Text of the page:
Mukhtar Mai – The Movie

Posted on March 8, 2009
Filed Under >Adil Najam, Law & Justice, People, Society, TV, Movies & Theatre, Women
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Adil Najam

Today, March 8, is International Women’s Day. We have commemorated the occasion each year at ATP not simply as a reminder of the injustices against women all over the world, but as a celebration of the dignty and determination of all of the women around us – everywhere in the world and in Pakistan (here). As I wrote last year, “the daily struggles and achievements of Pakistan’s 70 million women that we need to celebrate. Today, and everyday.”

There is no one I can think of who represents this dignity and determination better than Mukhtan (Mukhtaraan) Mai (here and here; book link here). For the last month we have heard about the plans to make a Hollywood movie on the life, struggles, and determination of this amazing woman. Today is a fitting day to talk about it.

I have had the good fortune of having met a number of great and famous people; heads of states, poets, artists, performers, intellectuals, sports and movie stars, men and women. I can honestly say that there are few – very few – who impressed me with an inherent sense and aura of grace and dignity that Mukhtar Mai has.

I met her a few years ago at the 2006 Pak-Millennium Conference where the theme was “Celebrating Pakistani Women.” Apart from various panels, the conference featured a conversation with Mukhtar Mai. I was the moderator conducting the conversation. With an overflowing room of some 250+ people most of whom were English speakers and non-Pakistanis, I had to conduct the questions in a mix of Urdu and Punjabi, she responded in a mix of Saraiki and Urdu, and we then tried to simultaneously convey the sense in English so the audience could remain in the conversation. It was one an intense, intensely uplifting, and motivating conversation for all present. It was so entirely because of her quiet dignity and charismatic sense of purpose.

This happened at a time when the then President (Gen. Musharraf) had recently given some inappropriate remarks about her and there was also much talk about her in the US media. One had wondered how she would handle these delicate issues. She did so with remarkable skill – more, more importantly, with obvious honesty. I think I remarked at the time that I wished Pakistan’s official spokespeople had the same level of clarity and panache in how they presented their case. Despite at least a few questions from the audience that very much incited a heated response, she always kept above the fray. Her discourse was not about revenge, was not about victim-hood, was not even about incrimination. It was about determination, about the will not to give up, about our futures being better than our present, about the need for action by all, about an inherent belief that good must triumph over evil.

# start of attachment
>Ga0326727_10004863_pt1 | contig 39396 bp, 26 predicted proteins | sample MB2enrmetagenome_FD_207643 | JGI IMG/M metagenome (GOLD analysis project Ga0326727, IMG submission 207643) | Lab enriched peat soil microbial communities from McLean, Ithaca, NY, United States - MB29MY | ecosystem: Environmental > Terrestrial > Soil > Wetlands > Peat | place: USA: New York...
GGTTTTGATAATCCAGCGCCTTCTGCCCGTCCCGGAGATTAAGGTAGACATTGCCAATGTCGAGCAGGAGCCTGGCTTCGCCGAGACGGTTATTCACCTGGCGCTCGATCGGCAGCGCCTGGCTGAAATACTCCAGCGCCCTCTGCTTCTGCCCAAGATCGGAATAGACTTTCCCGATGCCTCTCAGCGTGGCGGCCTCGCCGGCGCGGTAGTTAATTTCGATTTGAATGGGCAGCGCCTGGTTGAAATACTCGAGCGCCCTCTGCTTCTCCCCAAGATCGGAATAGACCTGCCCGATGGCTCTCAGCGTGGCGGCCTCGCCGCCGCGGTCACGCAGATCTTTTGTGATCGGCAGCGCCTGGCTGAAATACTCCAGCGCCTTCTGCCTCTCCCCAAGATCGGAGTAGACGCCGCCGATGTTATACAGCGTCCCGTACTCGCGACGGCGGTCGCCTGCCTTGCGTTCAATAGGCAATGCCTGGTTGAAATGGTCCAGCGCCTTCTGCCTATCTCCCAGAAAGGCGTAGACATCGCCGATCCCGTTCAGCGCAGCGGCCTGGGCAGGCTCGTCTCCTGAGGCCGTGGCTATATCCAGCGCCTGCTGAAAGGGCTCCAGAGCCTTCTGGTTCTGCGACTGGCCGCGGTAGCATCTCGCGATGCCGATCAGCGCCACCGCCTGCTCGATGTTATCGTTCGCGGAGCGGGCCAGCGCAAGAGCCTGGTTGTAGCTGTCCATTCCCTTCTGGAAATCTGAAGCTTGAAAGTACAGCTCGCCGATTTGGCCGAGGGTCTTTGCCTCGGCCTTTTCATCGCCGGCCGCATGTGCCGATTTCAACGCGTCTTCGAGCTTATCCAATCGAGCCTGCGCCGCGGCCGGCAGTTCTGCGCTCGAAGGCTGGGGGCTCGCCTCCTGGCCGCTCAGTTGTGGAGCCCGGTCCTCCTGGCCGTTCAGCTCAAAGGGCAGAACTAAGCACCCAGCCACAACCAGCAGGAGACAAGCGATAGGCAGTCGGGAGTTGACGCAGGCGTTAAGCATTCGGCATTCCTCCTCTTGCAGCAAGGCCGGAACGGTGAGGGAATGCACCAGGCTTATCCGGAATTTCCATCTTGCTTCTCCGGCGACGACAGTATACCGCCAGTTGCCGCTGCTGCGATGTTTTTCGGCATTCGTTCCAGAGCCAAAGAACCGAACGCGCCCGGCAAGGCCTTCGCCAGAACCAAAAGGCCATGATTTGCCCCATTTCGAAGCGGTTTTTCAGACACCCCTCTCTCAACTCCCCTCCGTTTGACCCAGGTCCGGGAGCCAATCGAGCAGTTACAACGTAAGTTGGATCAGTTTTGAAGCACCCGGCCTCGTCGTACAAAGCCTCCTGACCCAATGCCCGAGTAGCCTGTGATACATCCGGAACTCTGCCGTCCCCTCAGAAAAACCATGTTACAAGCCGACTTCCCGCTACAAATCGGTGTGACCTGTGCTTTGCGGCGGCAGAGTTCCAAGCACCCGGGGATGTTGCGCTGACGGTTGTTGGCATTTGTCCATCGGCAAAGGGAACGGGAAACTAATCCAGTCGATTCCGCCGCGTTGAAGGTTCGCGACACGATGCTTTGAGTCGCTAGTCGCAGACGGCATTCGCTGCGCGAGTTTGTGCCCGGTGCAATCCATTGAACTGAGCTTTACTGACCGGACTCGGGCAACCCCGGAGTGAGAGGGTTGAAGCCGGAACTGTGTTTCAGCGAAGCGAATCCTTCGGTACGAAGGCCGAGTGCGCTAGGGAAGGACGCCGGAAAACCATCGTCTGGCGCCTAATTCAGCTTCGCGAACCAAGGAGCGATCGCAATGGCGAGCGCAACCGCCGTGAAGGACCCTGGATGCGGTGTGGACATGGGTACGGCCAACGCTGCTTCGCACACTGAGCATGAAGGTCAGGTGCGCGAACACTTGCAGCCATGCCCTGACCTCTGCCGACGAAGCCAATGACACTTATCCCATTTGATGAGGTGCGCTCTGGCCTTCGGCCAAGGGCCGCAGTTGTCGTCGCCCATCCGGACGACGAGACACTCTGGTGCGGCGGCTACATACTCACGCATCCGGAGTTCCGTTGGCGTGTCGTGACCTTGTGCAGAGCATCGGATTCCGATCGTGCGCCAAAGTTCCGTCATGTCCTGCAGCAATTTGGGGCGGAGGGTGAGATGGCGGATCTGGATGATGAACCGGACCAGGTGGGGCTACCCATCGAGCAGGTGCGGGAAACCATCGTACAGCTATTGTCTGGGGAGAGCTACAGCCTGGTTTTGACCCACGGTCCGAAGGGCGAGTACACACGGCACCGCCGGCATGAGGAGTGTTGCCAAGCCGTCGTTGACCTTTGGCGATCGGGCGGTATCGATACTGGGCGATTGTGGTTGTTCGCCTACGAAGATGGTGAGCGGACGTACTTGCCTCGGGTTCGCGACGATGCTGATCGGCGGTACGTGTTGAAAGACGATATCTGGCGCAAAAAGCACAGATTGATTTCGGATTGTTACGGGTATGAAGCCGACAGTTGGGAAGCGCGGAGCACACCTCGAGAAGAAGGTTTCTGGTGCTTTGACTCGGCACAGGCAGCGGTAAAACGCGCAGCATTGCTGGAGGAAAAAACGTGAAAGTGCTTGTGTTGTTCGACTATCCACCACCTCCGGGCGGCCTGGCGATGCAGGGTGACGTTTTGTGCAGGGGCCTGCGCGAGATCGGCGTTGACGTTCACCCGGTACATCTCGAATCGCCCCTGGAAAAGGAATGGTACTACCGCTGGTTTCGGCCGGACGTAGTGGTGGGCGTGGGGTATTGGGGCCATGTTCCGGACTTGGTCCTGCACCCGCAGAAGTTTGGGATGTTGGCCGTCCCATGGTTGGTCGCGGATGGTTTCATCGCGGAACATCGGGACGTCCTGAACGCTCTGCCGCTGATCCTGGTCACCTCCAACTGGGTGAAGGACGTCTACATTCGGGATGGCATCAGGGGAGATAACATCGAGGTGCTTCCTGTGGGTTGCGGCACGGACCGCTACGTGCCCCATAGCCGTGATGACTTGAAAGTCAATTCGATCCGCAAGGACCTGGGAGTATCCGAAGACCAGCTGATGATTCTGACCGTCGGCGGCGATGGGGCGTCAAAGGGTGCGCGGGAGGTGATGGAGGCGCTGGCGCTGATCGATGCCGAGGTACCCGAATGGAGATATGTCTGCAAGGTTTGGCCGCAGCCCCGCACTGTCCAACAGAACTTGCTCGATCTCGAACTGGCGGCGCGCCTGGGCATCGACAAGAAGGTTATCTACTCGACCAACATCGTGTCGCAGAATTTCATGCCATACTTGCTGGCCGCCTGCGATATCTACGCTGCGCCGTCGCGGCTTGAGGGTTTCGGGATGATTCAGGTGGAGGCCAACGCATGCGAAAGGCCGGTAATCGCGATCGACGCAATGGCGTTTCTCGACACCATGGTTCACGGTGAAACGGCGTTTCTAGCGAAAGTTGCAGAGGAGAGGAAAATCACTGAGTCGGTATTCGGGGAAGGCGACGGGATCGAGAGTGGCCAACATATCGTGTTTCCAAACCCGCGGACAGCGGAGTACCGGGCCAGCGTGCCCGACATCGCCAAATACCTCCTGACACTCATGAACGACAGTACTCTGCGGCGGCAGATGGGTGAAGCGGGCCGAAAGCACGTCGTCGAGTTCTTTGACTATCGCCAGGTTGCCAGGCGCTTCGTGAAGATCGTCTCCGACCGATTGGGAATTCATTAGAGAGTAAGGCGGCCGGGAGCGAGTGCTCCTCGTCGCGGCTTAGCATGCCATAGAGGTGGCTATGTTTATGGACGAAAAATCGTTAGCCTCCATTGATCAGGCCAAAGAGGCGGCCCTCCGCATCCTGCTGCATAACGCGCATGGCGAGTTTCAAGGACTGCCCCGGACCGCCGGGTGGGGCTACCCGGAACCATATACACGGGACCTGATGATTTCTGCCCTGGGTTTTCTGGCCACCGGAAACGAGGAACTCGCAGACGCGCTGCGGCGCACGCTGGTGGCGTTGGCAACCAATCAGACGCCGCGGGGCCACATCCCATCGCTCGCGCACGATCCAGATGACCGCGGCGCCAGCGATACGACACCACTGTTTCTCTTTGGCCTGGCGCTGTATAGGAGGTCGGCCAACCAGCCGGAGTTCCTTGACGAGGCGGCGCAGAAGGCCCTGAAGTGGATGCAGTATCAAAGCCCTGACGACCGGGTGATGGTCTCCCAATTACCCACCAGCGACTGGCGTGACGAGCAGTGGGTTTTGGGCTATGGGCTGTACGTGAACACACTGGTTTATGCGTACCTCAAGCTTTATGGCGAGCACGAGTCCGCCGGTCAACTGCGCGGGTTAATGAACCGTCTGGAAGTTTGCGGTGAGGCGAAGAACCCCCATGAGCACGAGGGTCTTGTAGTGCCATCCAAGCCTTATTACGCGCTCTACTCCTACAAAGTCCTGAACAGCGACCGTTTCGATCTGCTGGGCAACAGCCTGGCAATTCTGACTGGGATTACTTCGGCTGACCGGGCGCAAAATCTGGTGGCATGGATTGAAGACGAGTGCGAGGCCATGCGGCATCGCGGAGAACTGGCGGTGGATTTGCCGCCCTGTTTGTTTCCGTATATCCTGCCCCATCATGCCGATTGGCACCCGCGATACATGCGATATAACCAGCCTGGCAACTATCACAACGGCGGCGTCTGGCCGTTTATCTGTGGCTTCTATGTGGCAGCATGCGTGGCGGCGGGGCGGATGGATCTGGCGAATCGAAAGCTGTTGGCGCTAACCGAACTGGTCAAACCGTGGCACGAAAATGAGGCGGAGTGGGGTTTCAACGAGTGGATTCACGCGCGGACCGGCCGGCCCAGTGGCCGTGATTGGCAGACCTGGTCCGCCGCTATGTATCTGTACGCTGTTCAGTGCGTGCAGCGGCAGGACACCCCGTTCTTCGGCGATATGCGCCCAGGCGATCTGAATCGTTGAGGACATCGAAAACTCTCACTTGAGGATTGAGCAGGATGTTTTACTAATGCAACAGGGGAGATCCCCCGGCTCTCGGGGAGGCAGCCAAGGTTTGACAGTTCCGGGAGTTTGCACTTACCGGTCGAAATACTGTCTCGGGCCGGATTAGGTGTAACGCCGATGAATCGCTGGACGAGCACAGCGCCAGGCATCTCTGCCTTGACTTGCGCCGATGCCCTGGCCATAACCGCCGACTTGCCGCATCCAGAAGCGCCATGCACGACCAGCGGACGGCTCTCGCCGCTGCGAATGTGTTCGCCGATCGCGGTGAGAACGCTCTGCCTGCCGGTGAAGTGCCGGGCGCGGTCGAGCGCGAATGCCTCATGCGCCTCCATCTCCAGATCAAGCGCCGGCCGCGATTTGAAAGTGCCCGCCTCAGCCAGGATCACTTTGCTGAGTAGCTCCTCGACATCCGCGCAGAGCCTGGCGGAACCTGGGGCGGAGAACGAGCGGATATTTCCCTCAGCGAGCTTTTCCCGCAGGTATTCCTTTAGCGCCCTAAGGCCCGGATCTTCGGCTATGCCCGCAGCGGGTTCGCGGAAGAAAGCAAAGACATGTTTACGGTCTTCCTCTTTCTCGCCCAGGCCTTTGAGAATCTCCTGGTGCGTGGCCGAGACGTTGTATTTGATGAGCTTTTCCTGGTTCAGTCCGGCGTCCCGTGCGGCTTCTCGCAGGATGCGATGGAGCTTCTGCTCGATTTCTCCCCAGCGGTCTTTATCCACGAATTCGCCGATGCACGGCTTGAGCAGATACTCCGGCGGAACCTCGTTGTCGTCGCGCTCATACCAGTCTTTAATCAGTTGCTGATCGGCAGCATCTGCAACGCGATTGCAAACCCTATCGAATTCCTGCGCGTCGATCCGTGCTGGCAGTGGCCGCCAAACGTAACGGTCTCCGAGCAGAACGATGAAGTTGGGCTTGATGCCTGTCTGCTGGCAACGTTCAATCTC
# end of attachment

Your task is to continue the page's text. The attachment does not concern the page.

Two incidents from that afternoon are etched in my mind. One was her reaction to Senator Mohammedmian Soomro, Chairman Senate, who was also there and who had opened with some gracious remarks, including referring to her as “my sister.” Her references to Senator Soomro were equally gracious but also substantively targeted reminding him of what the politicians should be doing. She brought up the argument that luckily her story was not the story of every woman in Pakistan and that it should not be made into that, but also that it should not be the story of any woman, anywhere and that is why she was speaking out. Again, a balance of dignity and determination.

The second incident was about an American audience member’s question regarding “what Americans can do improving the conditions of Pakistani women.” Her response came with a huge smile and the observation that women everywhere in the world, including USA, needed society’s help in getting fairness and justice and that Americans should concentrate on being fair to American women and she expected her Pakistani brothers to do what was the right thing themselves because it was their national, religious and human duty to do so. Ultimately, she said, change has to come from within society and can never be imposed from teh outside. But what was most impressive was that she had a strategy for how change would come – through education. Which is why her work now is on education – and this from a woman who is illiterate herself. If only all our literate population was half as wise!